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Barcoding Tetrahymena: Discriminating Species and Identifying Unknowns Using the Cytochrome c Oxidase Subunit I (cox-1) Barcode

Kher, Chandni P., Doerder, F. Paul, Cooper, Jason, Ikonomi, Pranvera, Achilles-Day, Undine, Küpper, Frithjof C., Lynn, Denis H.
Protist 2011 v.162 no.1 pp. 2-13
DNA barcoding, Tetrahymena pyriformis, Tetrahymena thermophila, barcoding, cytochrome-c oxidase, genes, species identification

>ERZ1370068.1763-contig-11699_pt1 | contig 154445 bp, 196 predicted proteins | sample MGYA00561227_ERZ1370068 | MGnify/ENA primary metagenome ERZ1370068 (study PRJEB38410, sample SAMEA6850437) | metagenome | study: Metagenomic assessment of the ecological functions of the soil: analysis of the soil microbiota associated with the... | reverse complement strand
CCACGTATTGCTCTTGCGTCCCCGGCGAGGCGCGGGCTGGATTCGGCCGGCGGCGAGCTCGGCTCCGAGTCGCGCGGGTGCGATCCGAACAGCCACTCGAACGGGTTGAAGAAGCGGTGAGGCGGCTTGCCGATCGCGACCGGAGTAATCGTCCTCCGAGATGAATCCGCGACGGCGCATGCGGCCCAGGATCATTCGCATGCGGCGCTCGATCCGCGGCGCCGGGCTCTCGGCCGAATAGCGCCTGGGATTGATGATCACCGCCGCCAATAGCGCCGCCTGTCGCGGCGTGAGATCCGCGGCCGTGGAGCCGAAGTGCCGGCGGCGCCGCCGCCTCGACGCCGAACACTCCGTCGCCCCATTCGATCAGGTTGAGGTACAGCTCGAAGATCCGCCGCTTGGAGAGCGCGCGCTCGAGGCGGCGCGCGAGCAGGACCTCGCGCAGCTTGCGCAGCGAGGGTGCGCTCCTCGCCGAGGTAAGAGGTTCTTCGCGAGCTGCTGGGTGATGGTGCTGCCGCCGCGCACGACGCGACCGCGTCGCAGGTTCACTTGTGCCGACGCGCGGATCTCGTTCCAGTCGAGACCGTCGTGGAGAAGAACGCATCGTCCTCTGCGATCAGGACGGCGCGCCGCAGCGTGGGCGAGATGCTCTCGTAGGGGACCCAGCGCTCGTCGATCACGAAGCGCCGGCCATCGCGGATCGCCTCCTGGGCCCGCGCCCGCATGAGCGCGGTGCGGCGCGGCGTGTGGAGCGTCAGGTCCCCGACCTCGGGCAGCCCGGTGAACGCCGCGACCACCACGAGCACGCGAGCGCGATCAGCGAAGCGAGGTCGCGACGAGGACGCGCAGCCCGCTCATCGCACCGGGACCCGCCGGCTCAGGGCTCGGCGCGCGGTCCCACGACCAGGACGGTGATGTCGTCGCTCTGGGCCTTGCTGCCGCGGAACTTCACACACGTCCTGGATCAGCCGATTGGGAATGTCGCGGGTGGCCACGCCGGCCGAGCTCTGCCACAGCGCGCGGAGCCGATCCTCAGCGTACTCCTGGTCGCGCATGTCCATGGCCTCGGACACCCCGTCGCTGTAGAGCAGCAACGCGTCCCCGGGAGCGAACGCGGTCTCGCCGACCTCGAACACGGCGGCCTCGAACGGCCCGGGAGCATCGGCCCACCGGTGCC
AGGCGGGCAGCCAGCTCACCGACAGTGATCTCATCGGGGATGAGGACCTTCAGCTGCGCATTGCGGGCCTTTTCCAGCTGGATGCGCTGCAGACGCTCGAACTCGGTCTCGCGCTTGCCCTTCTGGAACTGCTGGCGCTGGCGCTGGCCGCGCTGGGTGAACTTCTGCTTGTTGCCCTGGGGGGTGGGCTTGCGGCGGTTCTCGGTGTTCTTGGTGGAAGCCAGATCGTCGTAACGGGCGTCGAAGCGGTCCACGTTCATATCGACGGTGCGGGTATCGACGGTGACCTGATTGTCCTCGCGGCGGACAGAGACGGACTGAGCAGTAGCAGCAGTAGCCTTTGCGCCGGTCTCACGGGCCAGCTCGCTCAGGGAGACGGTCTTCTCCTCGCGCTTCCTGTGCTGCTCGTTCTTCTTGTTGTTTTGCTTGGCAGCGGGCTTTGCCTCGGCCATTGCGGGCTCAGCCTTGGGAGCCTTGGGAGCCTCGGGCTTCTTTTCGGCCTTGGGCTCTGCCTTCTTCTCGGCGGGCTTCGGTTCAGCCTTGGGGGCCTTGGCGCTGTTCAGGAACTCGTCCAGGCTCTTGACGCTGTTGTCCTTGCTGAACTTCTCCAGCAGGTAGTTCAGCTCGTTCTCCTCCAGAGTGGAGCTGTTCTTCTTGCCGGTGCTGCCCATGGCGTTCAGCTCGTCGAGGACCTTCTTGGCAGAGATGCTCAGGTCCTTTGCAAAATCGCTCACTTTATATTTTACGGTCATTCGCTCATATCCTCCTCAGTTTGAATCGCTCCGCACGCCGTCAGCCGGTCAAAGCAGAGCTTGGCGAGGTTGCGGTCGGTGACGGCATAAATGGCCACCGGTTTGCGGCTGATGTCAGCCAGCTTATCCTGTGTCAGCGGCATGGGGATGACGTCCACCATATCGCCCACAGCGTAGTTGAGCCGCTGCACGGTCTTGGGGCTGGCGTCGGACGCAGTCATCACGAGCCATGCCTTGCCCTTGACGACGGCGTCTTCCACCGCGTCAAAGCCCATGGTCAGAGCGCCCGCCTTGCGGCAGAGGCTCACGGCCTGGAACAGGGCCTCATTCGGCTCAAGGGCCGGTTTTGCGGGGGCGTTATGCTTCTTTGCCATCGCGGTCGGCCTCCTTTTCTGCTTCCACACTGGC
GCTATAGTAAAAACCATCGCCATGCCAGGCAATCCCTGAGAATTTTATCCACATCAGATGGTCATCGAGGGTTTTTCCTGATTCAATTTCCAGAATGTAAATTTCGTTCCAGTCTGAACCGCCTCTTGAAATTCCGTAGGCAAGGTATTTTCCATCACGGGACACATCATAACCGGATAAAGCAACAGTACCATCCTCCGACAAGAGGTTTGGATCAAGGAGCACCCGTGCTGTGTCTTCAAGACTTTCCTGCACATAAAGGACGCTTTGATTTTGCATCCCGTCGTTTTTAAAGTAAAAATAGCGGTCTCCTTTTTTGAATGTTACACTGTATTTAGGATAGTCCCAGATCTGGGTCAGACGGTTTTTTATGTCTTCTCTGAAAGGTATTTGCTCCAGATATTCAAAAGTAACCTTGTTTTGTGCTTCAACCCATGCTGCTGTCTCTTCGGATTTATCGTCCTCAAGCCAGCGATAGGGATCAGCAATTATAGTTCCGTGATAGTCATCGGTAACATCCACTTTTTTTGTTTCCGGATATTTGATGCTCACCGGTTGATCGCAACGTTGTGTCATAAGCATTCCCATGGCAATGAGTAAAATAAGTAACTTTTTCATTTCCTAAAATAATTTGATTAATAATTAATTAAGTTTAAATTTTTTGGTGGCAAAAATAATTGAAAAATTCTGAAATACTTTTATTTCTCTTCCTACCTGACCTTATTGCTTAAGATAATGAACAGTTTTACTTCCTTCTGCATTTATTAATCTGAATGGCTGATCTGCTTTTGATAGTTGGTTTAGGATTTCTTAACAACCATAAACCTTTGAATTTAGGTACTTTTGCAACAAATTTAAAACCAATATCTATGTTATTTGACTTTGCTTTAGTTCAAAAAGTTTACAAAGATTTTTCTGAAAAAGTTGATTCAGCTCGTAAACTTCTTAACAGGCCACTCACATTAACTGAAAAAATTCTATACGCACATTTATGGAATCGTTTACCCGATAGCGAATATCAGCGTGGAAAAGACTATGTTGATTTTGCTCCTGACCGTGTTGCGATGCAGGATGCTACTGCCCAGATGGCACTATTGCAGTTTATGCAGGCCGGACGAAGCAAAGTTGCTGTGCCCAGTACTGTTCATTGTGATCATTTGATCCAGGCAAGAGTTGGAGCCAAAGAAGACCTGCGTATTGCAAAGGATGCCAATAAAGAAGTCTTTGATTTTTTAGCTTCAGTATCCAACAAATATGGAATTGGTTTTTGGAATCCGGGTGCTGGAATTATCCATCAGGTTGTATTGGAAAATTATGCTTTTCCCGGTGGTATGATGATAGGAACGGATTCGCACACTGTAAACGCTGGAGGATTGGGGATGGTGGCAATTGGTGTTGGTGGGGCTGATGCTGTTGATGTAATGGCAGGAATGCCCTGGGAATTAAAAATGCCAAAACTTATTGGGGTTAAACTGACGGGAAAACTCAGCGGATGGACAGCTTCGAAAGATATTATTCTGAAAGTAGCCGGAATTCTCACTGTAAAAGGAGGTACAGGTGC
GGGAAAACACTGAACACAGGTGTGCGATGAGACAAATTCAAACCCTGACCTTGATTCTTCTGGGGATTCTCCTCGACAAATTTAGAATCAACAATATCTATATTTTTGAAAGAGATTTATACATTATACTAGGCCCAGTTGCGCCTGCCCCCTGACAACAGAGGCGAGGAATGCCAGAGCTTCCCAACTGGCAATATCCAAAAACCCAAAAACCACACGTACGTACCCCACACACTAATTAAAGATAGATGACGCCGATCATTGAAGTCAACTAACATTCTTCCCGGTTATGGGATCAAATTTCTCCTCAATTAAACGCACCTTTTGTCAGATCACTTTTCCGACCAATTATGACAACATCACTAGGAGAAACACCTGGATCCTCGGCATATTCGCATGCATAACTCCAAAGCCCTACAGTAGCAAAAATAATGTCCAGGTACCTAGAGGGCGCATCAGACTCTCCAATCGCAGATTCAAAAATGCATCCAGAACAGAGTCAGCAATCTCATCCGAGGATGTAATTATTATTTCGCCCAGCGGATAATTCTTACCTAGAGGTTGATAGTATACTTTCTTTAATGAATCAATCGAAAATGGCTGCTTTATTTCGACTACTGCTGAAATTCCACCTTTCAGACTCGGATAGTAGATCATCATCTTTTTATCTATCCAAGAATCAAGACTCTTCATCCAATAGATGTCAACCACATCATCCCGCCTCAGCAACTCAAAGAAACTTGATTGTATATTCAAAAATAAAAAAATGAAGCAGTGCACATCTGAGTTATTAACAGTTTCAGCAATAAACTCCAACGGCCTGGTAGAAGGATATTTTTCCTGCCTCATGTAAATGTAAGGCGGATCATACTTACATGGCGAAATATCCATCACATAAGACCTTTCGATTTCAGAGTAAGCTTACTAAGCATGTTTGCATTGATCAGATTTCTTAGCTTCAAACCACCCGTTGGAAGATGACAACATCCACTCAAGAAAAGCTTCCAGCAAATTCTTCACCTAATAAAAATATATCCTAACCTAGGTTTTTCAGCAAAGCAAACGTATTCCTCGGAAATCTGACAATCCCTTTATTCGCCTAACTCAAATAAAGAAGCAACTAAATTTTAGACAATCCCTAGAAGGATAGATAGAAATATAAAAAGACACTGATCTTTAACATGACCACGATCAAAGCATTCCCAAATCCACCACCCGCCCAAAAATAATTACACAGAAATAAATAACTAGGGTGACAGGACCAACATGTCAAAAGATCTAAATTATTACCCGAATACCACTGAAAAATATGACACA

DNA barcoding using the mitochondrial cytochromecoxidase subunit I (cox-1) gene has recently gained popularity as a tool for species identification of a variety of taxa. The primary objective of our research was to explore the efficacy of using cox-1 barcoding for species identification within the genus Tetrahymena. We first increased intraspecific sampling for Tetrahymena canadensis, Tetrahymena hegewischi, Tetrahymena pyriformis, Tetrahymena rostrata, Tetrahymena thermophila, and Tetrahymena tropicalis. Increased sampling efforts show that intraspecific sequence divergence is typically less than 1%, though it may be more in some species. The barcoding also showed that some strains might be misidentified or mislabeled. We also used cox-1 barcodes to provide species identifications for 51 unidentified environmental isolates, with a success rate of 98%. Thus, cox-1 barcoding is an invaluable tool for protistologists, especially when used in conjunction with morphological studies.